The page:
Low water pressure


  #1  
Old 01-11-01, 05:26 PM
Guest
Visiting Guest
Posts: n/a
Thumbs down

I have been having trouble with my hot water pressure being to low. Hope you can give me some advice in this matter.
 
  #2  
Old 01-11-01, 05:48 PM
Mike Swearingen's Avatar
Banned. Rule And/Or Policy Violation
Join Date: Dec 1999
Location: Northeastern NC On The Albemarle Sound
Posts: 10,948
Received 0 Votes on 0 Posts
Cool

Do ALL of your hot water lines have low pressure at all fixtures?
Hot water pressure is normally driven by the cold water pressure going into the heater. Is the cold water supply valve on the heater fully open?
 
  #3  
Old 01-13-01, 10:54 AM
Guest
Visiting Guest
Posts: n/a
2 Comments - First, depending on the hardness of the water where you live, galvanized water line (if that's what you have) is VERY prone to becoming clogged with minerals that leach from the water and build up in the pipe. Hot water lines are worse because hot water carries more dissolved minerals in solution. As it moves through the pipe and cools, it is more likely than cold water to leave deposits behind. Second (and at the risk of having the experienced plumbers here start yelling like crazy), there is a fix for this. (WARNING: It isn't for the meek, however, and could be EXTREMELY dangerous!!) I have had great success restoring water pressure by backflushing galvanized water lines with muriatic acid to remove this mineral buildup. In fact, I've avoided having water lines replaced and was able to re-establish 100% water pressure to faucets that just trickled. Note that muriatic acid will eat through a galvanized pipe in just a few minutes if not flushed out. Also, the reaction of the acid with the sediment can be somewhat violent. Pour some vinegar on a little baking soda if you want a safe demonstration of this. I am NOT recommending this method to anyone. I readily admit that it is dangerous and potentially costly if pipes are damaged. Just relating my personal experience.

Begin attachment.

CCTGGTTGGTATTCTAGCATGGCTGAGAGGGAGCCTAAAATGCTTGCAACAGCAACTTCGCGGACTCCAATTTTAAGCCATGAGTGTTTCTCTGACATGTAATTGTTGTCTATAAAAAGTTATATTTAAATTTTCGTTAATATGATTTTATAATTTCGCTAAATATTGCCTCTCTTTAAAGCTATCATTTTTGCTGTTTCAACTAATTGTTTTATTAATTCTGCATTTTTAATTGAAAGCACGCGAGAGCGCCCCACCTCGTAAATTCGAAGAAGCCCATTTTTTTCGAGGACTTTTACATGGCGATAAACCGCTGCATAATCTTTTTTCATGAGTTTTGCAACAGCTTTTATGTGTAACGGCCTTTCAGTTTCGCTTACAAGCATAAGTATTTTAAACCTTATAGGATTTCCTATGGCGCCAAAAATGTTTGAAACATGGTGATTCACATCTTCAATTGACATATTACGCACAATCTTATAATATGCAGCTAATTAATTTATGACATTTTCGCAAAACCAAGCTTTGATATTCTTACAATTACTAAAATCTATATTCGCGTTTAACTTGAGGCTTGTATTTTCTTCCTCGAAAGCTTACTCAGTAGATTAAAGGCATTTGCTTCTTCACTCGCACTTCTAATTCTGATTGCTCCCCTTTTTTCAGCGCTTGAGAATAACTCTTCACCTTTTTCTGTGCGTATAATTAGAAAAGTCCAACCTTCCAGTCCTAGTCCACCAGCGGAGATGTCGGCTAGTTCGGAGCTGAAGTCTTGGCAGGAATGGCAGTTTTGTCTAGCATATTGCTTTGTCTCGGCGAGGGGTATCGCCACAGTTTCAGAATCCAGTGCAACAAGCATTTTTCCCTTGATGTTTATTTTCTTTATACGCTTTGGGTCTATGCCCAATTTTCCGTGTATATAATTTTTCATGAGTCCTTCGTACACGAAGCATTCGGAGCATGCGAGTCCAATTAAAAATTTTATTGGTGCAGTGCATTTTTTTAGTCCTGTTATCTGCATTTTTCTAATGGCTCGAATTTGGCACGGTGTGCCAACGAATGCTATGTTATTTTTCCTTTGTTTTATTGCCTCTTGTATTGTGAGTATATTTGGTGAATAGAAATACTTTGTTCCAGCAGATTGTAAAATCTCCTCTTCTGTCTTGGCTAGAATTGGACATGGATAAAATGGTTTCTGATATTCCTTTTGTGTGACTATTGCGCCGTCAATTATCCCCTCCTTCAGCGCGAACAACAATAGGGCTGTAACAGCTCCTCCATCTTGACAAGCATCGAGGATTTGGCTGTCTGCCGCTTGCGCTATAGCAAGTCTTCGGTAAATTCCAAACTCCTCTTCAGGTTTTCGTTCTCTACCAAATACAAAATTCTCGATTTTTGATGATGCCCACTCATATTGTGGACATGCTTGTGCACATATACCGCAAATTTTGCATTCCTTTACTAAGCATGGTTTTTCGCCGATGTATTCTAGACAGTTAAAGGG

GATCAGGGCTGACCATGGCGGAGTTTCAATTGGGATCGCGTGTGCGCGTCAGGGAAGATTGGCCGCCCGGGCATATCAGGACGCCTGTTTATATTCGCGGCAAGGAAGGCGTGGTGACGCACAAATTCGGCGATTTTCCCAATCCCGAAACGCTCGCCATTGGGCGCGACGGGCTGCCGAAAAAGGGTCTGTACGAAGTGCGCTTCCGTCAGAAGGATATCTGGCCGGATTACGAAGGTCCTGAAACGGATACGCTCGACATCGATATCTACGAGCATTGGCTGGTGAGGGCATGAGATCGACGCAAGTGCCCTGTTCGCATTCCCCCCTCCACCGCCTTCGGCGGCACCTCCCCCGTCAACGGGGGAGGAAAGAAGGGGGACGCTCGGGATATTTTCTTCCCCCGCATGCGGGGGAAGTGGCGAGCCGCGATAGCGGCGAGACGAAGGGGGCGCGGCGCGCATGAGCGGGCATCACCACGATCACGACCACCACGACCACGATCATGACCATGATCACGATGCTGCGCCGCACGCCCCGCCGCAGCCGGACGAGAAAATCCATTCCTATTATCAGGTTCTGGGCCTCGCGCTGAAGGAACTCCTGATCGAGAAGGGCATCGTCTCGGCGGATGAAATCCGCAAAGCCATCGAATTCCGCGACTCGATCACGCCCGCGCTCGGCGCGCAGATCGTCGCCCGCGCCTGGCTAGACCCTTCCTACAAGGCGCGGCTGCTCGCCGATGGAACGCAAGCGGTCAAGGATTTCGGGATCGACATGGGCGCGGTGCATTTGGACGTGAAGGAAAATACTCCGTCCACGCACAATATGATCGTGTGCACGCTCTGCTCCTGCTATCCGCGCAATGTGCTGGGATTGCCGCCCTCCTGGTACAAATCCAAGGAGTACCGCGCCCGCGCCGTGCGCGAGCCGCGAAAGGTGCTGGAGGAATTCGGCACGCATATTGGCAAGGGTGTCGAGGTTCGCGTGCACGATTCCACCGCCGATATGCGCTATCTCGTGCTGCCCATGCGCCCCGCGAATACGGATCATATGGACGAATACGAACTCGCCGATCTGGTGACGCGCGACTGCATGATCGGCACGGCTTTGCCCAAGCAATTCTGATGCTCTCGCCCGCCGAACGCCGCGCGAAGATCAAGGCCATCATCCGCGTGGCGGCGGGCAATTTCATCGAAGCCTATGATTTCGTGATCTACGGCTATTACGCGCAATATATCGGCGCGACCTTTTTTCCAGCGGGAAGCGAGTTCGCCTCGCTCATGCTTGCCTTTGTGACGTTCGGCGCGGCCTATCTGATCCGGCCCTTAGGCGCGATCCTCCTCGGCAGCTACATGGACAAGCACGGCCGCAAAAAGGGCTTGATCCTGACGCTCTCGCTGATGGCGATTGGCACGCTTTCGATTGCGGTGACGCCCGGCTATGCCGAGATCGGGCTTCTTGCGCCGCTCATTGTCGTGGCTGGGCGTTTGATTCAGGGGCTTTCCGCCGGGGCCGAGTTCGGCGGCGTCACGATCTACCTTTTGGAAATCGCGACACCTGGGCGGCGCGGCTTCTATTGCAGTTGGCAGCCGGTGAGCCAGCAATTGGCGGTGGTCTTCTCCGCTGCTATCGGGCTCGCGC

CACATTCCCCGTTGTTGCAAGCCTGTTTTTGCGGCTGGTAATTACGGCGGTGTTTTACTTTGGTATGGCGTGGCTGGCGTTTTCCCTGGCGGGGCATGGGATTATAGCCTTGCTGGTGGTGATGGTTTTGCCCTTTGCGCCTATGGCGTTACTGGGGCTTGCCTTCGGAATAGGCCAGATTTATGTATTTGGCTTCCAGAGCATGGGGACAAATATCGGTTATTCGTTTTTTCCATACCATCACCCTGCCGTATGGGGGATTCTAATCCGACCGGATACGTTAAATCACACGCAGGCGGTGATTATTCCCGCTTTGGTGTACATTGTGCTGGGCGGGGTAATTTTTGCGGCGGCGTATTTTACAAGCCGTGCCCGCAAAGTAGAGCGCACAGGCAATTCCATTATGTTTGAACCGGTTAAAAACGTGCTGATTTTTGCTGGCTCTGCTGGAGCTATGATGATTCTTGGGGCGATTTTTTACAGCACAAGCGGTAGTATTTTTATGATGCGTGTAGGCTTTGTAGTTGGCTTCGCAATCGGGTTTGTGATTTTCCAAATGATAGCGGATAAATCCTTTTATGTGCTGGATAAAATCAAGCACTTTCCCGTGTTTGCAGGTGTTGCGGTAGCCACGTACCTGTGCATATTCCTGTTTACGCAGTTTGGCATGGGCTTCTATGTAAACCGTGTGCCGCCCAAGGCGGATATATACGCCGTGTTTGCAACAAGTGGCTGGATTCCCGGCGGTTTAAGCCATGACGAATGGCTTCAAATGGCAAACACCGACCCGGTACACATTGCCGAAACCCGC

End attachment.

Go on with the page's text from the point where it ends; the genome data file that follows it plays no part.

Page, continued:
#4  
Old 01-13-01, 03:11 PM
Mike Swearingen's Avatar
Banned. Rule And/Or Policy Violation
Join Date: Dec 1999
Location: Northeastern NC On The Albemarle Sound
Posts: 10,948
Received 0 Votes on 0 Posts
Cool

Muriatic ACID? In residential water pipes?

Do NOT try this at home folks, unless your beneficiary is me, and that's spelled...O...L...D...G...U...Y. (and I didn't get this way backflushing poisonous acid into my drinking water pipes).

LexusKy, you are one radical dude, if you're not just jerking our chain. Sorry, but I find that just a little too hard to believe.

LOL

 
  #5  
Old 01-13-01, 03:33 PM
A
Member
Join Date: Mar 2000
Location: Lake Murray, SC USA
Posts: 1,461
Received 0 Votes on 0 Posts
I totally agree with OLD GUY. Do NOT introduce any acid into your potable water supply. If the problem is galvanized pipes (most likely), it is much safer to do a partial replacement of the pipes, starting at the piping closest to the faucet assemblies with the lowest flow.

I have done this, and you can double your water flow by just replacing the last 10 feet of galvanized piping before it goes into a faucet.
 
  #6  
Old 01-13-01, 03:52 PM
Mike Swearingen's Avatar
Banned. Rule And/Or Policy Violation
Join Date: Dec 1999
Location: Northeastern NC On The Albemarle Sound
Posts: 10,948
Received 0 Votes on 0 Posts
Cool

Right on, Rick.
In the first place, most of the scale inside galvanized pipes is hard metallic buildup from the pipe itself, combined with only a little bit of mineral buildup.
However, I "agree" with LexusKy, IF you put muriatic acid into one, it would definitely clean it out (probably along with everyone in your family).
Sheeze!
 
  #7  
Old 01-13-01, 04:27 PM
Guest
Visiting Guest
Posts: n/a
How did I know that the acid idea was gonna be a hot one? (Pun intended!!) The buildup in water lines is going to vary by location, of course. In KY, for instance, it's mainly lime scale which the acid takes out very quickly. (And, no, I'm not kidding.) Again, I am NOT recommending this method to anyone and have only used it myself as a last resort when actually replacing pipes was impractical. (I'm an old home fanatic and necessity - and high school chemistry - is the mother of invention.) One other note - Muriatic (hydrochloric) acid is used routinely to control the PH in swimming pools. It's VERY nasty stuff in its concentrated form, but is highly soluable and is quickly diluted in water. And, in fact, the reaction that removes the minerals in pipes is actually neutralizing the acid. IT STILL AIN'T SAFE THOUGH!!!! That reaction, if it remains unchecked and the metal in the pipes becomes involved, evolves hydrogen gas. Remember the Hindenburg? REAL plumbers are much less expensive than doctors (or life insurance policies).
 
 

Thread Tools
Search this Thread
 
Ask a Question
Question Title:
Description:
Your question will be posted in: